Why do dermatologists have moles biopsied?
Is there anything they can find other than cancer? I had a mole biopsied. I am 27.
The reason that dermatologists will biopsy a suspicious-appearing mole is to rule out the presence of a skin cancer. While certain skin cancers have a very characteristic appearance, there are many forms of benign skin lesions that can appear similar to cancer; it is therefore important to confirm a diagnosis of skin cancer prior to any further treatment (whether this is surgical excision or the use of local therapy like freezing). If you have already had your mole biopsied, then the excised portion is under review by a dermatopathologist (an expert in looking at skin cells under the microscope). He/she will use special stains and microscopy to determine what type of skin lesion you have, and whether there are any cancerous cells in the specimen. In the event that cancerous cells are found, then you will need to return to your dermatologist to discuss further treatment options. If the mole is found to be benign, then your dermatologist may want you to continue regular follow-up to keep surveillance on your overall skin health and follow any other suspicious-appearing lesions.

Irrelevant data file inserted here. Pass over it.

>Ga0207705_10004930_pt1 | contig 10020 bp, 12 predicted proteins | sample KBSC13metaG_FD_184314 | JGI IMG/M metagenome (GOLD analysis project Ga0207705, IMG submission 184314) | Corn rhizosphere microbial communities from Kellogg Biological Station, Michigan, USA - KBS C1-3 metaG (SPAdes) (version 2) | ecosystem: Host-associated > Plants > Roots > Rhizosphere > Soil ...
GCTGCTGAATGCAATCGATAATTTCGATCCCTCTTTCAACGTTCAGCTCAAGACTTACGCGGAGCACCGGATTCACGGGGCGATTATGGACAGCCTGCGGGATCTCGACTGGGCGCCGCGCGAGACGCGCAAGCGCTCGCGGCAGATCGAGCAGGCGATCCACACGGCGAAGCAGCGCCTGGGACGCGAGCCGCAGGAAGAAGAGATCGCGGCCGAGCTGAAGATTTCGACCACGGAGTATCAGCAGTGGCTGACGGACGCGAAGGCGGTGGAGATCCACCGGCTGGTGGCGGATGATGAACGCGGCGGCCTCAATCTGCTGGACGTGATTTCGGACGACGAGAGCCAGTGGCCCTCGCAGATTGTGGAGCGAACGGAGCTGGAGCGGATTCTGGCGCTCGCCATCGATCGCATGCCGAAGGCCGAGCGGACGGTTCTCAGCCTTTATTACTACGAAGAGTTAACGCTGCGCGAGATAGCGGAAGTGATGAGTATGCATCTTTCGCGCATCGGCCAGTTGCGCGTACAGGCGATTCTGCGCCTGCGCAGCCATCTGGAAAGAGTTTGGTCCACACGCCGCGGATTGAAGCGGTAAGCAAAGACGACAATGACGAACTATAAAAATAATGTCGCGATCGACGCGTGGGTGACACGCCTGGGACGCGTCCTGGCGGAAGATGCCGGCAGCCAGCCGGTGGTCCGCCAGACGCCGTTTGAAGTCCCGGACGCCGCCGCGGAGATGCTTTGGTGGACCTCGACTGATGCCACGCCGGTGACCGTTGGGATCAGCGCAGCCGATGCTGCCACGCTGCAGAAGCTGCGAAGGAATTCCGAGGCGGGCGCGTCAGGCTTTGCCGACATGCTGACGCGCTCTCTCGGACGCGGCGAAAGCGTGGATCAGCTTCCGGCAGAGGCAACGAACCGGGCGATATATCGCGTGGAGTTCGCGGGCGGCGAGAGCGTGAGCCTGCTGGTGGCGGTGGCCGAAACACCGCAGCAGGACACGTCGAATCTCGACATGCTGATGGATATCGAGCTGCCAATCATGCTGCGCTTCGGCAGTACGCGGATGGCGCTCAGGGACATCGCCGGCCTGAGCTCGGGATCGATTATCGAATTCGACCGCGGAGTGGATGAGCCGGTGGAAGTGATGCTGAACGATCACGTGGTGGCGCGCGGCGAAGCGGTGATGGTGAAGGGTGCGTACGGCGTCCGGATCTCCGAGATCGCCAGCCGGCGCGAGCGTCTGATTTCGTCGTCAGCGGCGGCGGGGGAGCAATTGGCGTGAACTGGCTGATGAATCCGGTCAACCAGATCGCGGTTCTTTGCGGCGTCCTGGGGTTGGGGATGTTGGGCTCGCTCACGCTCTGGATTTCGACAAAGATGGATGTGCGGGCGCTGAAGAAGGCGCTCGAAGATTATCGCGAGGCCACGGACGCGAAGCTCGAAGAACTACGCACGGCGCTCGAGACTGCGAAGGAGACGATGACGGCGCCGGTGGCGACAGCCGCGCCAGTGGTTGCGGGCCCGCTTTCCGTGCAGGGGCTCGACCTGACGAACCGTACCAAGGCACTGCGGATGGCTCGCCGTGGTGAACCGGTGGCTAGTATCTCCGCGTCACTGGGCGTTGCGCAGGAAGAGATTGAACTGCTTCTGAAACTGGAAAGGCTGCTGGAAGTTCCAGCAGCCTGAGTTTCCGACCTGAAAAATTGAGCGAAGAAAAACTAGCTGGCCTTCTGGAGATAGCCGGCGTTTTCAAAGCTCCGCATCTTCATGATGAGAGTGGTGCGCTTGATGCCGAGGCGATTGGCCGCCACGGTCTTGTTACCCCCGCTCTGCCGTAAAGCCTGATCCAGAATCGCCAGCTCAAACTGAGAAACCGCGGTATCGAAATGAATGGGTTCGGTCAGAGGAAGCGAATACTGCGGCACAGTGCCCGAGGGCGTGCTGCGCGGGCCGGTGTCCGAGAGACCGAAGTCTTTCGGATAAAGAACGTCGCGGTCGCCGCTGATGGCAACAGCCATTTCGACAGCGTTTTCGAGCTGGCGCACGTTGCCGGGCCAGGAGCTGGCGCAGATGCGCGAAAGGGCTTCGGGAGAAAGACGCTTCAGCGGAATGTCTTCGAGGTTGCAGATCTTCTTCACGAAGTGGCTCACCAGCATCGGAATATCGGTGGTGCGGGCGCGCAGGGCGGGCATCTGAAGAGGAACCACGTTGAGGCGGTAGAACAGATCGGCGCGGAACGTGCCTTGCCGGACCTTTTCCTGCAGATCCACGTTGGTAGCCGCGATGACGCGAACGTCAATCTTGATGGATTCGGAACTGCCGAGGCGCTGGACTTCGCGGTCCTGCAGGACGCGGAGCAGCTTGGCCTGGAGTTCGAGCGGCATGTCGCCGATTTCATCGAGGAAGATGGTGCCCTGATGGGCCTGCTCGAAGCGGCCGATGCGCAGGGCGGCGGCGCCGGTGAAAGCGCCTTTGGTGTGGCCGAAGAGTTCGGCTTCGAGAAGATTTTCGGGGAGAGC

This answer is for general informational purposes only and is not a substitute for professional medical advice.
If you think you may have a medical emergency, call your doctor or (in the United States) 911 immediately. Always seek the advice of your doctor before starting or changing treatment. Medical professionals who provide responses to health-related questions are intended third party beneficiaries with certain rights under Zocdoc’s Terms of Service.
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